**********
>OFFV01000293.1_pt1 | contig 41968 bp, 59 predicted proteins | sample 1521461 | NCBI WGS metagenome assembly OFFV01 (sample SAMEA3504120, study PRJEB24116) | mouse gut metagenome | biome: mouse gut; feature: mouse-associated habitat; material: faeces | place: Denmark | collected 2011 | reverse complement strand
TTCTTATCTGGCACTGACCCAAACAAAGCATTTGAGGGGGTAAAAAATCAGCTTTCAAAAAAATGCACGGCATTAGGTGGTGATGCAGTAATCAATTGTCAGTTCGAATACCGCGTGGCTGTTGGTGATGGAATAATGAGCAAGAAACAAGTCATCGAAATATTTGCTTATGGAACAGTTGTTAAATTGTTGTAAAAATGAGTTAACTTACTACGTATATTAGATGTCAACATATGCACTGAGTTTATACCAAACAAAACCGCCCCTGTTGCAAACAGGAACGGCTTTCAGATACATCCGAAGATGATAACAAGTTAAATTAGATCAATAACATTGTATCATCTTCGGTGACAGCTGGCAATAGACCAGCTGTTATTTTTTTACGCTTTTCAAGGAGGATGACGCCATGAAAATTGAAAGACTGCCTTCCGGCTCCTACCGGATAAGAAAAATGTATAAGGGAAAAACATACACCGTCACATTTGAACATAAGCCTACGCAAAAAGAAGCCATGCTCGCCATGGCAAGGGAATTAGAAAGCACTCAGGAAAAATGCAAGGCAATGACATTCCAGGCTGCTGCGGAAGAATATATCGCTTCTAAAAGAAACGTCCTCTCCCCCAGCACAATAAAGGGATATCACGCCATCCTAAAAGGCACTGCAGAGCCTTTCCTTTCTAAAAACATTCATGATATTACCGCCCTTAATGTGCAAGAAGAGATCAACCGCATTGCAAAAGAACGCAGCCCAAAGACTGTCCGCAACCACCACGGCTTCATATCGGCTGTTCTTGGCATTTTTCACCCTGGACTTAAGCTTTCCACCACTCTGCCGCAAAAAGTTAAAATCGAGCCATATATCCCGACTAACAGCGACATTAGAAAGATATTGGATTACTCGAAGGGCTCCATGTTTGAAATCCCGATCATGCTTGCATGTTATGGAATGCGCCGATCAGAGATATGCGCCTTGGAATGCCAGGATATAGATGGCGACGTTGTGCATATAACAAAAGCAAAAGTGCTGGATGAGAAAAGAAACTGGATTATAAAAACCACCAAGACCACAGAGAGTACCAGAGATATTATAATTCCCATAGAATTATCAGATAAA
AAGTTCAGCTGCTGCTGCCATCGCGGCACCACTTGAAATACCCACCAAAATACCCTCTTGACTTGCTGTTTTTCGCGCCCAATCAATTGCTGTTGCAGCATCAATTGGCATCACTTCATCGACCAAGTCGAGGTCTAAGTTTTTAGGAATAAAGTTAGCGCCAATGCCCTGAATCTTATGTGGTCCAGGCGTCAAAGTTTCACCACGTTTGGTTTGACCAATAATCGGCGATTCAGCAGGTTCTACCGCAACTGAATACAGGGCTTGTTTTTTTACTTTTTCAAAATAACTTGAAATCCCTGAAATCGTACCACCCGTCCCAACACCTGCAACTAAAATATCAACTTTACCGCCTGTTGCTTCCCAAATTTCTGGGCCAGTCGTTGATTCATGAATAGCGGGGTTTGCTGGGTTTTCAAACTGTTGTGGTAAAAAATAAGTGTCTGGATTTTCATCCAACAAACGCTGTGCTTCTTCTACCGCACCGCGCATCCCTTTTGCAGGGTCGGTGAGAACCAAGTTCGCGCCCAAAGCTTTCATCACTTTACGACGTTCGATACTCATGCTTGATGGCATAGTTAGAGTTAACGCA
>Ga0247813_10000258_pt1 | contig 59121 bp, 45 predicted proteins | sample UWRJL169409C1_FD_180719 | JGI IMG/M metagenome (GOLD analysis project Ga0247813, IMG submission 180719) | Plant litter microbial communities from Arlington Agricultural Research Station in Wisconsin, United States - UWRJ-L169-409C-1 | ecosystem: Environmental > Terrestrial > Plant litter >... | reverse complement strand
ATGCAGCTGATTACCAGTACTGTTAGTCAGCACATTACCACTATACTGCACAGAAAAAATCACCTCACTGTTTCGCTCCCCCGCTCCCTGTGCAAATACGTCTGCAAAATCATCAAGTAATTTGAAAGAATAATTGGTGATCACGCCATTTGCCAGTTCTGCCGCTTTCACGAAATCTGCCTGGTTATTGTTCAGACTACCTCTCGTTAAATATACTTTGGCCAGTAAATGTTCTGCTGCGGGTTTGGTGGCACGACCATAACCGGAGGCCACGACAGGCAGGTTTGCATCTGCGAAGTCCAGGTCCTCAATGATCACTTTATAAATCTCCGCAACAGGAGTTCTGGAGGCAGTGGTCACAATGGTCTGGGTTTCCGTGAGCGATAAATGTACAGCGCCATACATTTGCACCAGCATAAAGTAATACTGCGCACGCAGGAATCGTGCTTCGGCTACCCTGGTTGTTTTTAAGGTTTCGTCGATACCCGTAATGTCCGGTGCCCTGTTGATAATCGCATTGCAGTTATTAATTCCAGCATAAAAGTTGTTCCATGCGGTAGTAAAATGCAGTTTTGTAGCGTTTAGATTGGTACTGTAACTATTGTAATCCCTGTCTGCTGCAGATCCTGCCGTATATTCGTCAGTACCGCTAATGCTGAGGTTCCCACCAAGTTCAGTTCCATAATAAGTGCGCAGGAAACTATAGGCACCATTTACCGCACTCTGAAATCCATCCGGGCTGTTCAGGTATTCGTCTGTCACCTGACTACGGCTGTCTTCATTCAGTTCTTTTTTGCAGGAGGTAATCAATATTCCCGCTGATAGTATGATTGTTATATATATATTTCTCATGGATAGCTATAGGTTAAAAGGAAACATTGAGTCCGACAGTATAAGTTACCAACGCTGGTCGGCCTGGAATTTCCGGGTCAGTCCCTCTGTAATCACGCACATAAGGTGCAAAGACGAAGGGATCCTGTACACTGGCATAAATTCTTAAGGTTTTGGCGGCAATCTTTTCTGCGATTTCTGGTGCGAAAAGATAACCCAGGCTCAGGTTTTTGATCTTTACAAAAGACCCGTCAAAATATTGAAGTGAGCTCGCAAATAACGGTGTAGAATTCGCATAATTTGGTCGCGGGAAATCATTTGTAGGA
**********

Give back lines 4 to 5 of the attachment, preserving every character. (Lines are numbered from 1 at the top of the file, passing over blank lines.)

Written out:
>Ga0247813_10000258_pt1 | contig 59121 bp, 45 predicted proteins | sample UWRJL169409C1_FD_180719 | JGI IMG/M metagenome (GOLD analysis project Ga0247813, IMG submission 180719) | Plant litter microbial communities from Arlington Agricultural Research Station in Wisconsin, United States - UWRJ-L169-409C-1 | ecosystem: Environmental > Terrestrial > Plant litter >... | reverse complement strand
ATGCAGCTGATTACCAGTACTGTTAGTCAGCACATTACCACTATACTGCACAGAAAAAATCACCTCACTGTTTCGCTCCCCCGCTCCCTGTGCAAATACGTCTGCAAAATCATCAAGTAATTTGAAAGAATAATTGGTGATCACGCCATTTGCCAGTTCTGCCGCTTTCACGAAATCTGCCTGGTTATTGTTCAGACTACCTCTCGTTAAATATACTTTGGCCAGTAAATGTTCTGCTGCGGGTTTGGTGGCACGACCATAACCGGAGGCCACGACAGGCAGGTTTGCATCTGCGAAGTCCAGGTCCTCAATGATCACTTTATAAATCTCCGCAACAGGAGTTCTGGAGGCAGTGGTCACAATGGTCTGGGTTTCCGTGAGCGATAAATGTACAGCGCCATACATTTGCACCAGCATAAAGTAATACTGCGCACGCAGGAATCGTGCTTCGGCTACCCTGGTTGTTTTTAAGGTTTCGTCGATACCCGTAATGTCCGGTGCCCTGTTGATAATCGCATTGCAGTTATTAATTCCAGCATAAAAGTTGTTCCATGCGGTAGTAAAATGCAGTTTTGTAGCGTTTAGATTGGTACTGTAACTATTGTAATCCCTGTCTGCTGCAGATCCTGCCGTATATTCGTCAGTACCGCTAATGCTGAGGTTCCCACCAAGTTCAGTTCCATAATAAGTGCGCAGGAAACTATAGGCACCATTTACCGCACTCTGAAATCCATCCGGGCTGTTCAGGTATTCGTCTGTCACCTGACTACGGCTGTCTTCATTCAGTTCTTTTTTGCAGGAGGTAATCAATATTCCCGCTGATAGTATGATTGTTATATATATATTTCTCATGGATAGCTATAGGTTAAAAGGAAACATTGAGTCCGACAGTATAAGTTACCAACGCTGGTCGGCCTGGAATTTCCGGGTCAGTCCCTCTGTAATCACGCACATAAGGTGCAAAGACGAAGGGATCCTGTACACTGGCATAAATTCTTAAGGTTTTGGCGGCAATCTTTTCTGCGATTTCTGGTGCGAAAAGATAACCCAGGCTCAGGTTTTTGATCTTTACAAAAGACCCGTCAAAATATTGAAGTGAGCTCGCAAATAACGGTGTAGAATTCGCATAATTTGGTCGCGGGAAATCATTTGTAGGA